This Bill Would Give the Treasury Nearly Unlimited Power To Destroy Nonprofits

It supposedly bans financing terrorism, but that's already illegal. It's really a power grab for the secretary of the treasury.


A bipartisan bill would give the secretary of the treasury unilateral power to classify any charity as a terrorist-supporting organization, automatically stripping away its nonprofit status. The bill, H.R. 6408, already passed the House of Representatives in November, and a companion bill, S. 4136, was introduced to the Senate by Sens. John Cornyn (R–Texas) and Angus King (I–Maine) last week.

In theory, the bill is a measure to fight terrorism financing. At least, that's what sponsor Rep. David Kustoff (R–Tenn.) claimed. "I urge the swift passage of this legislation that will significantly diminish the ability of Hamas and other terrorist groups to finance their operations and carry out future attacks," he said in a November statement.

Financing terrorism is already very illegal. Anyone who gives money, goods, or services to a U.S.-designated terrorist organization can be charged with a felony under the Antiterrorism Act and the International Emergency Economic Powers Act. And those terrorist organizations are already banned from claiming tax-exempt status under section 501(c)(3) of the tax code. Nine charities have been shut down since 2001 under the law.

The new bill would allow the feds to shut down a charity without an official terrorism designation. It creates a new label called "terrorist-supporting organization" that the secretary of the treasury could slap onto nonprofits, removing their tax exempt status within 90 days. Only the secretary of the treasury could cancel that designation.

In other words, the bill's authors believe that some charities are too dangerous to give tax exemptions to, but not dangerous enough to take to court. Although the label is supposed to apply to supporters of designated terrorist groups, nothing in the law prevents the Department of the Treasury from shutting down any 501(c)(3) nonprofit, from the Red Cross to the Reason Foundation.

"Some observers seem to assume that it is merely about virtue signaling and grandstanding, but careful reading of the text of HR 6408 strongly suggests something much more serious," wrote Lara Friedman in her Foundation for Middle East Peace newsletter. "This would be: enabling a new category of legal harassment of NGOs [non-government organizations], focused in the first instance on those that engage with Palestinians or on Palestinian issues, but also enabling attacks on NGOs working in any sector and on any issues."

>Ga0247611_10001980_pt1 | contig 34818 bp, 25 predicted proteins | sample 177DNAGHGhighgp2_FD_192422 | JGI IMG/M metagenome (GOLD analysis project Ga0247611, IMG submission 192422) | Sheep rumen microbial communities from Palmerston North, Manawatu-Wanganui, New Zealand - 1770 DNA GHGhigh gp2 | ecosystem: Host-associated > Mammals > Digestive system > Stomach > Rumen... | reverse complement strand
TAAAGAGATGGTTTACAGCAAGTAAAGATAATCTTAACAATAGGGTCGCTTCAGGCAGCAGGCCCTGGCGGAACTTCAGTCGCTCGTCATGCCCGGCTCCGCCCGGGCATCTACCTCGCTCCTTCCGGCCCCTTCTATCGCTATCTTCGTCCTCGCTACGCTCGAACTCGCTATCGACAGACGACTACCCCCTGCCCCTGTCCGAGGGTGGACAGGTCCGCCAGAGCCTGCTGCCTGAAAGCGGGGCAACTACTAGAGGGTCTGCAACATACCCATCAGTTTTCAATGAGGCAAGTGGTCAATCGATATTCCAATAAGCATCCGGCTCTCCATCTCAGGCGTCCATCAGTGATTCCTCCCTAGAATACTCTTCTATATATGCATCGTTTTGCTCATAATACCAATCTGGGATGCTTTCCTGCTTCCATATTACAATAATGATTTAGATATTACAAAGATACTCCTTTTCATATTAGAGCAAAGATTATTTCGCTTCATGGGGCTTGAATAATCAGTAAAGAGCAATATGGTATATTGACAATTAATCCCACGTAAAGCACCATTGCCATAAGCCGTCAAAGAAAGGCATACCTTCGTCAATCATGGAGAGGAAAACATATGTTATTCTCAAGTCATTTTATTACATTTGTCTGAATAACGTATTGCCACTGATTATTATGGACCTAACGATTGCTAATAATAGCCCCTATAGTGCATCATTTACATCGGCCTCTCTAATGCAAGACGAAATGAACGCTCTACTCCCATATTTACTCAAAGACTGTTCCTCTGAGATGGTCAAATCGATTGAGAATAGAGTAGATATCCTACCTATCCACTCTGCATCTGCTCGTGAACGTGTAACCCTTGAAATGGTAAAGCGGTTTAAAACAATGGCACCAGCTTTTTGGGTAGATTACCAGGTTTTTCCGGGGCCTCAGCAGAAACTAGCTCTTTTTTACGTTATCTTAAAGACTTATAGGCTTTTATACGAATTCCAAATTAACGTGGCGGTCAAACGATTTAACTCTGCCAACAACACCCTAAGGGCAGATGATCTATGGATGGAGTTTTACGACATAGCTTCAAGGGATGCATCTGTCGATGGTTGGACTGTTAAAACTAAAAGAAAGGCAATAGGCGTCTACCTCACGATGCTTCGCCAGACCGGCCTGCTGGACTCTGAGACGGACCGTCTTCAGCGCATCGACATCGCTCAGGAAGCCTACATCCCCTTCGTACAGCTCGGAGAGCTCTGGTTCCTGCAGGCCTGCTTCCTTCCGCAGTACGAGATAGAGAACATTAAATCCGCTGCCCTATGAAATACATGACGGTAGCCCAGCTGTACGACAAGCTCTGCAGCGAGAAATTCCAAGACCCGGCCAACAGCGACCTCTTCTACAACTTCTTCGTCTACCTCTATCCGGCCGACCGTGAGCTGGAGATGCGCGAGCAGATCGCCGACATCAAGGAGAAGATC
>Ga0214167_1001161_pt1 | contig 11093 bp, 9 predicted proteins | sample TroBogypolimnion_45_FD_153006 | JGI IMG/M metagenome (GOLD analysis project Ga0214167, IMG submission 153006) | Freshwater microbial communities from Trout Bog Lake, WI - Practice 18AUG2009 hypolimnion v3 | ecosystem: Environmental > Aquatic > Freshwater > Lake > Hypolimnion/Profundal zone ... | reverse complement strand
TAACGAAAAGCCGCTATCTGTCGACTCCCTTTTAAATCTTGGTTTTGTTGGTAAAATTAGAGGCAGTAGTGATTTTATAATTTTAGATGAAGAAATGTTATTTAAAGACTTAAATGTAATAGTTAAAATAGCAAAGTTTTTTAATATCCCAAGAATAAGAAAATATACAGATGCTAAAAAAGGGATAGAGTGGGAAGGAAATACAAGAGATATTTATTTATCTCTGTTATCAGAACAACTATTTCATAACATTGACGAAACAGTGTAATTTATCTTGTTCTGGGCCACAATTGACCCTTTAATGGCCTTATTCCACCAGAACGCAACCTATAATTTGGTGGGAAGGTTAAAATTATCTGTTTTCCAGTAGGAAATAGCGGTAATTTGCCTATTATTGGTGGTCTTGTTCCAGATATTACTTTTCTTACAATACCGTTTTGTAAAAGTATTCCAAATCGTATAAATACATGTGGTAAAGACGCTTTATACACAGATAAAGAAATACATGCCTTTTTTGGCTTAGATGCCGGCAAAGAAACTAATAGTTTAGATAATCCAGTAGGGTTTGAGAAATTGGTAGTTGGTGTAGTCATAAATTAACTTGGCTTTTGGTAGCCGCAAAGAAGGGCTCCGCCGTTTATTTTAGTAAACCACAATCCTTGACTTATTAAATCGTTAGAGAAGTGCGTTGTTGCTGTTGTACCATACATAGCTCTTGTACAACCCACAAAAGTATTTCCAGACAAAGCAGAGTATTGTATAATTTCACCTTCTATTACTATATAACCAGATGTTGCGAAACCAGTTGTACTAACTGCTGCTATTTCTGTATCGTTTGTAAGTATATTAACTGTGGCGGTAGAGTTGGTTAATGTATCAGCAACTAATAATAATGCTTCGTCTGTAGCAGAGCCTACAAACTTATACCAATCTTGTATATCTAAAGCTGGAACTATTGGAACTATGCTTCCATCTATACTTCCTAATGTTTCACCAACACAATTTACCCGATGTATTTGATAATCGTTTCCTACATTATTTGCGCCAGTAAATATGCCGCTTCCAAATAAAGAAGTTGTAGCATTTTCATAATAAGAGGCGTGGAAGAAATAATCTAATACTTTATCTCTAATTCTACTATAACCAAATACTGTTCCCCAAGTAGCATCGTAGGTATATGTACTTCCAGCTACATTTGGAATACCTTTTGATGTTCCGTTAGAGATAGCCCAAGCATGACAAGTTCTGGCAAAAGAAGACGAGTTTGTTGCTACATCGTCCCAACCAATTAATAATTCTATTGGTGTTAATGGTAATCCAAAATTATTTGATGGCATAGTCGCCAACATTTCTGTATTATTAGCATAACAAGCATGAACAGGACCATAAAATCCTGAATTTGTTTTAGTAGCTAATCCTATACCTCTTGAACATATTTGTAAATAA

Supporters of the bill do seem to have pro-Palestinian student organizations in mind.

"Students for Justice in Palestine rallies are not spontaneous expressions of student dissent," said Jonathan Schanzer, senior vice president of the neoconservative Foundation for Defense of Democracies, at a November hearing of the House Ways and Means Committee. He accused students of taking "guidance and support" from American Muslims in Palestine, a 501(c)(3) charity, which bears a "striking resemblance to the Hamas charities that were dismantled here more than a decade ago."

Those vague, indirect connections have not been nearly enough to punish Students for Justice in Palestine legally. That month, Florida Gov. Ron DeSantis accused Students for Justice in Palestine of supporting Hamas and ordered its Florida chapter shut down. As soon as Florida authorities faced a lawsuit, they quickly walked back DeSantis' order.

Under the proposed bill, murky innuendo could be enough to target pro-Palestinian groups. But it likely wouldn't stop there. After all, during the Obama administration, the IRS put aggressive extra scrutiny on nonprofit groups with "Tea Party" or "patriot" in their names. And under the Biden administration, the FBI issued a memo on the potential terrorist threat that right-wing Catholics pose.

The Charity and Security Network, a coalition of charities that operate in conflict zones, warned that its own members could be hindered from helping the neediest people in the world.

"Charitable organizations, especially those who work in settings where designated terrorist groups operate, already undergo strict internal due diligence and risk mitigation measures and…face extra scrutiny by the U.S. government, the financial sector, and all actors necessary to operate and conduct financial transactions in such complex settings," the network declared in November. "This legislation presents dangerous potential as a weapon to be used against civil society in the context of Gaza and beyond."